IAS has been a pioneer in the study and characterization of exoplanets using different approaches (theoretically, instrumental and observational) for 20+ years.
IAS was at the origin of the concept of "planets oceans", hypothetical objects of some masses of land formed half of ice and half of classical rocks, formed far from their star and brought back into their environment immediate by orbit migration.
The team is also a pioneering laboratory in the development of high-resolution angular techniques in IR thanks to an involvement of more than 10 years in a R&D focused on the technique of nulling interferometry. In this context, the PEGASE/PERSEE bench developed within a consortium of several laboratories and CNES is the setup that has enabled the strongest interferometric extinction in a broad spectral domain. This R&D is a first major validation of future interferometric space observatories that will be able to image planetary systems, in the infrared, with spatial resolutions comparable to those currently provided by the best telescopes visible on the ground.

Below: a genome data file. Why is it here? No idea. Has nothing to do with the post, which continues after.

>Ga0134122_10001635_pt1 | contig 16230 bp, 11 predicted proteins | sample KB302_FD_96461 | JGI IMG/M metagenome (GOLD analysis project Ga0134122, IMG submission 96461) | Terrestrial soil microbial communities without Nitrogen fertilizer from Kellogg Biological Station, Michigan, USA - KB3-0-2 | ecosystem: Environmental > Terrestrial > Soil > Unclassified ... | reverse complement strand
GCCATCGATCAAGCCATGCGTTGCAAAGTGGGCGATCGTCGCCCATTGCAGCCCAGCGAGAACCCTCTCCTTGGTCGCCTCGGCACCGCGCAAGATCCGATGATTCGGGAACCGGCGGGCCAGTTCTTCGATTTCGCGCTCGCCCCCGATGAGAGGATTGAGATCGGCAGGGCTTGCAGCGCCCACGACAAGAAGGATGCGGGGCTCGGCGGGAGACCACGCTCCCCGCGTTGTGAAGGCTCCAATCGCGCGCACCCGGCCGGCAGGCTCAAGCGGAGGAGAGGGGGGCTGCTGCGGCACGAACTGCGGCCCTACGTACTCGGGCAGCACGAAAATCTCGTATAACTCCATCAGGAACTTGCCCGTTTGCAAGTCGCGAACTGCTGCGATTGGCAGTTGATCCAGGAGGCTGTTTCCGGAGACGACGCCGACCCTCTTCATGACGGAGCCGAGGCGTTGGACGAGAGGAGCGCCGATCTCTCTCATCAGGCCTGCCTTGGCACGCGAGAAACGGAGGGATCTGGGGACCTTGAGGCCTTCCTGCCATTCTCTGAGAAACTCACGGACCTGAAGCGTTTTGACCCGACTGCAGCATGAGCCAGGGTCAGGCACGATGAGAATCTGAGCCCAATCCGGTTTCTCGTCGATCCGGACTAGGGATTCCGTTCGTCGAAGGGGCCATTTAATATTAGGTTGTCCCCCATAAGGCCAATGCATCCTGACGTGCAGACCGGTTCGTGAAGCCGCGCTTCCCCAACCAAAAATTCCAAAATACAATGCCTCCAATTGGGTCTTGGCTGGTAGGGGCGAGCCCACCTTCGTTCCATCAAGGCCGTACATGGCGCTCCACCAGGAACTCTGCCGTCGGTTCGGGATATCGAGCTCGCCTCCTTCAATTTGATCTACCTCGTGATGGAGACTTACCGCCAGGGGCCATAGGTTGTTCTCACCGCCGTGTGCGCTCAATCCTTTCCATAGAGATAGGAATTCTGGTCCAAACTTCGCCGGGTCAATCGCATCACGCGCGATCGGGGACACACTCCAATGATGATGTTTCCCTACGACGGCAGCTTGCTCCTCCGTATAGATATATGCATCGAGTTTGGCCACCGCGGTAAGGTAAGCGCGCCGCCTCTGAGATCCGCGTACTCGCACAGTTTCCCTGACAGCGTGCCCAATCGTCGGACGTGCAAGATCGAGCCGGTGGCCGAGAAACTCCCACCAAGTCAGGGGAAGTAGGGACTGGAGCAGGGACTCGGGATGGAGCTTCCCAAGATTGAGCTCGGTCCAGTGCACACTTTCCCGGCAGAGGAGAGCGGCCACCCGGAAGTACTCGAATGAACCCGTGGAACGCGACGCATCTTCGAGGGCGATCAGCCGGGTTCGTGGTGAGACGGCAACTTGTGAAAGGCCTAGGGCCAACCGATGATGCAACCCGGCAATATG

IAS was involved in the CoRoT space mission (2006-2012), the first space observatory dedicated to the search for exoplanets, which allowed the detection of more than 30 exoplanets whose the first terrestrial exoplanet of density comparable to the Earth (CoRoT-7b).
Figure 1 : Light Curve of CoRoT-7b. The decreasing brightness of the star during the transit is in agreement with the presence of a planet of 1.49 terrestrial radius orbiting around its star with a period of 20.48 hours
IAS is also involved in the preparation of the Plato space mission (ESA M3 mission) and is in charge of the optical design and thermal/mechanical system of AIRS, which is the main instrument of the ARIEL mission (ESA/M4 mission). ARIEL will perform spectroscopic observations of several hundred atmospheres of exoplanets of various sizes.